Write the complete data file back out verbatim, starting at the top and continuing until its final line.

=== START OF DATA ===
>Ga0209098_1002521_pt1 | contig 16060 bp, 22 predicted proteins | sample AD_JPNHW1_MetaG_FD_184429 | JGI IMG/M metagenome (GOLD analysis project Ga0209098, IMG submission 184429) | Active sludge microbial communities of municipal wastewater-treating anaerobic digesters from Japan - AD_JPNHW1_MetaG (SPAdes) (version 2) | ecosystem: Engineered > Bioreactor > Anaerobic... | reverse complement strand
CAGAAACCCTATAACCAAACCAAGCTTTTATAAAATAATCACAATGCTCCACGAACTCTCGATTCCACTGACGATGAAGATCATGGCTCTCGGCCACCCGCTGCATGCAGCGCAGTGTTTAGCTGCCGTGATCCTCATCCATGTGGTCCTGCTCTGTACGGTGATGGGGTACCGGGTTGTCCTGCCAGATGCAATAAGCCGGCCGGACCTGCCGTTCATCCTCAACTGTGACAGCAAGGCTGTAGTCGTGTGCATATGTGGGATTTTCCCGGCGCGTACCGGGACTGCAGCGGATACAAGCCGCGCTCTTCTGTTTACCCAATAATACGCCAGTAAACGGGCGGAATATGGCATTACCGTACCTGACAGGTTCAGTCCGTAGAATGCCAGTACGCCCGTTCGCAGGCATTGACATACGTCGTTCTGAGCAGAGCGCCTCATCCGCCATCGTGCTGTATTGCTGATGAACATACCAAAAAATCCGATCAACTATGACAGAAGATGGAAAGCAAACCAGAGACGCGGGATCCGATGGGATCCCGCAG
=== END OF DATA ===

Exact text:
>Ga0209098_1002521_pt1 | contig 16060 bp, 22 predicted proteins | sample AD_JPNHW1_MetaG_FD_184429 | JGI IMG/M metagenome (GOLD analysis project Ga0209098, IMG submission 184429) | Active sludge microbial communities of municipal wastewater-treating anaerobic digesters from Japan - AD_JPNHW1_MetaG (SPAdes) (version 2) | ecosystem: Engineered > Bioreactor > Anaerobic... | reverse complement strand
CAGAAACCCTATAACCAAACCAAGCTTTTATAAAATAATCACAATGCTCCACGAACTCTCGATTCCACTGACGATGAAGATCATGGCTCTCGGCCACCCGCTGCATGCAGCGCAGTGTTTAGCTGCCGTGATCCTCATCCATGTGGTCCTGCTCTGTACGGTGATGGGGTACCGGGTTGTCCTGCCAGATGCAATAAGCCGGCCGGACCTGCCGTTCATCCTCAACTGTGACAGCAAGGCTGTAGTCGTGTGCATATGTGGGATTTTCCCGGCGCGTACCGGGACTGCAGCGGATACAAGCCGCGCTCTTCTGTTTACCCAATAATACGCCAGTAAACGGGCGGAATATGGCATTACCGTACCTGACAGGTTCAGTCCGTAGAATGCCAGTACGCCCGTTCGCAGGCATTGACATACGTCGTTCTGAGCAGAGCGCCTCATCCGCCATCGTGCTGTATTGCTGATGAACATACCAAAAAATCCGATCAACTATGACAGAAGATGGAAAGCAAACCAGAGACGCGGGATCCGATGGGATCCCGCAG